‘We aren’t going to just roll over’: GOP eyes climate cuts

By Jeremy Dillon, Nick Sobczyk, Emma Dumain | 12/03/2021 07:11 AM EST

Senate Republicans will try their best to remove some of the more controversial climate provisions from the Democrats’ $1.75 trillion social and climate spending package. Whether they'll succeed is another question.

Sen. Kevin Cramer (R-N.D.).

Sen. Kevin Cramer (R-N.D.) at the Capitol yesterday. Francis Chung/E&E News

Senate Republicans will try their best to remove some of the more controversial climate provisions from the Democrats’ $1.75 trillion social and climate spending package. Whether they’ll succeed is another question.

Among the provisions being sized up for the chopping block: a new methane fee, some tax credits for electric vehicles, and new oil and gas royalties.

They’ll seek to cut these through the budget appeals process governing the rules of reconciliation.


The process, known as a “Byrd bath,” will involve lawmakers attempting to make their cases to the Senate’s parliamentarian over the package’s $555 billion in climate-inspired spending. Majority Leader Chuck Schumer (D-N.Y.) plans to kick off floor consideration of the package by Dec. 13.

The review, completed almost entirely behind closed doors, is already underway for other components of the bill like the immigration title. Scrutiny for the climate provisions of the bill is expected to begin as soon as early next week.

“We’ll look at as much as we can to strip out of it through a Byrd bath,” Sen. John Cornyn (R-Texas) told E&E News yesterday. “[The methane fee] is obviously one of the ones that is a big concern, but there will be arguments on both sides.

“But we aren’t going to just roll over,” he added.

The procedural review stems from the late Sen. Robert Byrd (D-W.Va.), the longtime lawmaker who headed up Democrats on the budget and spending committees for years.

The process ensures any reconciliation legislation complies with budget rules that would allow it to pass the Senate with only 50 votes, thus avoiding the need for 60 votes to break a filibuster. That includes strict guidance that the policy in question must have some direct impact on federal spending or revenues.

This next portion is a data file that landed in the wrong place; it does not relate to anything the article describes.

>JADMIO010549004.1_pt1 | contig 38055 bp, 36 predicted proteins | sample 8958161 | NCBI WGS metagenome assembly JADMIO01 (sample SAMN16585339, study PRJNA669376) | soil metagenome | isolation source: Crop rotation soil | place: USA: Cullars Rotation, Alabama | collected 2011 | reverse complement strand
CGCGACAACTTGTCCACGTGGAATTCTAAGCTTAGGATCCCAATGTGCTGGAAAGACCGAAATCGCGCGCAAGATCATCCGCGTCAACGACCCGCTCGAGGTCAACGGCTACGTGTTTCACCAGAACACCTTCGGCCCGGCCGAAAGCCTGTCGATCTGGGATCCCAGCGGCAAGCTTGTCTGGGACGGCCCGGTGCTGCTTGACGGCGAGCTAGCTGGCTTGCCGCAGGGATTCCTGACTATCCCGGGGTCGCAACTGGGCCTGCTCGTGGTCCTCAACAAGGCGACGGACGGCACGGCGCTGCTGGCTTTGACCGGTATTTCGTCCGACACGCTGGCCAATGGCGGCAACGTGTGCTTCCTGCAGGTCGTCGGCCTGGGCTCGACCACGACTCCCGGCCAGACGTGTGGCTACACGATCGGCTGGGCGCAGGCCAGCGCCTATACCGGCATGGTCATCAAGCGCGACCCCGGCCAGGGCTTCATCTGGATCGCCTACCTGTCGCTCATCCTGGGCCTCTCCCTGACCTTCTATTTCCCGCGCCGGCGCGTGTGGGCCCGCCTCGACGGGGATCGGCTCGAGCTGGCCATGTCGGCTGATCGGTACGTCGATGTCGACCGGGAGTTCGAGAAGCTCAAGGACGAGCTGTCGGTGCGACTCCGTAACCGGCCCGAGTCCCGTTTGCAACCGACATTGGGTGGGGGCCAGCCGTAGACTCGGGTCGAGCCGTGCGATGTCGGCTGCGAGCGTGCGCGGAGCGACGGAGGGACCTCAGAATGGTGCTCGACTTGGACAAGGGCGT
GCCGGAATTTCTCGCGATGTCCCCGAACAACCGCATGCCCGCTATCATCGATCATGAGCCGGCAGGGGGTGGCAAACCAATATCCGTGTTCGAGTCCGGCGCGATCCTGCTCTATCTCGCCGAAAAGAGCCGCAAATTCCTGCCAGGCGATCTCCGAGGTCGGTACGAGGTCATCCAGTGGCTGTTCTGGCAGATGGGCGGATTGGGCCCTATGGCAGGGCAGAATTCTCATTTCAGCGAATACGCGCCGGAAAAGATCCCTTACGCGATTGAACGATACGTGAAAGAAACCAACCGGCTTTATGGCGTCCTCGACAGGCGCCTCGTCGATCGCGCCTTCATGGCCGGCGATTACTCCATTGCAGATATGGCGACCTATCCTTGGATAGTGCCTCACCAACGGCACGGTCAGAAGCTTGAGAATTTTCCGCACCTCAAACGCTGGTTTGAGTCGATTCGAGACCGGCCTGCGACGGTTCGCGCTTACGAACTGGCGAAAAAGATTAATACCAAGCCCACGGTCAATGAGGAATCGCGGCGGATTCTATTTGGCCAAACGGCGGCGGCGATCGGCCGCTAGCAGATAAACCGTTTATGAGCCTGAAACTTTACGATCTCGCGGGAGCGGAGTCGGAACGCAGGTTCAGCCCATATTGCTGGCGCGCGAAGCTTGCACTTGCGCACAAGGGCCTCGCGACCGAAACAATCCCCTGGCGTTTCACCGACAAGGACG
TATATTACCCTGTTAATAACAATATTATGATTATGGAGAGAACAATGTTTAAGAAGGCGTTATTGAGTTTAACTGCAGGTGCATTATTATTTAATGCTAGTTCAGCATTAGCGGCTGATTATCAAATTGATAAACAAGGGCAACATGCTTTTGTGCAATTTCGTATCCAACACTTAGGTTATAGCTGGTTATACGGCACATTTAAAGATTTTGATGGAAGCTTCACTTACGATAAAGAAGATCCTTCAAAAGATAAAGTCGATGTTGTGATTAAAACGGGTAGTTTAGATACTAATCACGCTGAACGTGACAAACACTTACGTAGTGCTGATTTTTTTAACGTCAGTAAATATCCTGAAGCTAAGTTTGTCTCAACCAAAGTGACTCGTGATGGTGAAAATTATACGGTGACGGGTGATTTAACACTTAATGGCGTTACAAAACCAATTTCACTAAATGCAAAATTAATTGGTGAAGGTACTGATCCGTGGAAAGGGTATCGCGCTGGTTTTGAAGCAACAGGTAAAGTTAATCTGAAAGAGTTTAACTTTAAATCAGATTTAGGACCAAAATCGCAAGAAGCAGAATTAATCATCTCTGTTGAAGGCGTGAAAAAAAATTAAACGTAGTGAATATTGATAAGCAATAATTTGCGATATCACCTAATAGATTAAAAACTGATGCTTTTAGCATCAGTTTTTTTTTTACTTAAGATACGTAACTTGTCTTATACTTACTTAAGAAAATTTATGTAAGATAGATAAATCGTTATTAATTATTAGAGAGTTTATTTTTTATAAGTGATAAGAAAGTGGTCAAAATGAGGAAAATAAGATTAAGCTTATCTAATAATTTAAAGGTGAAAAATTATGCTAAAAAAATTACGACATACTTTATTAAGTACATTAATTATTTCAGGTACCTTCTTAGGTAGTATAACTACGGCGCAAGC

Democrats remain confident that the structure of the $555 billion in climate-related spending meets the thresholds for that process. The majority of spending — more than $300 billion — is allocated toward clean energy, electric vehicle, manufacturing and energy efficiency tax credits.

“We are talking with the parliamentarian all of the time,” Finance Chair Ron Wyden (D-Ore.) said yesterday. “This is federal spending, these are tax dollars, so I think we will be OK.”

In the early stages of negotiations, the $150 billion Clean Electricity Performance Program was considered the primary candidate for a parliamentary challenge, but the proposal fell out of talks amid opposition from Sen. Joe Manchin (D-W.Va.) over cost and alleged reliability concerns.

“We’re hopeful,” Senate Environment and Public Works Chair Tom Carper (D-Del.) said in an interview yesterday. “A lot of conversations are taking place already with the parliamentarian to make sure that we understand what concerns they may raise.”

‘Take a whack at it’

Republicans are sure to keep the pressure up on how those tax credits are structured, among other climate provisions they see as harmful to U.S. energy production, especially as global energy prices spike amid an economic reemergence from two years of pandemic lockdowns.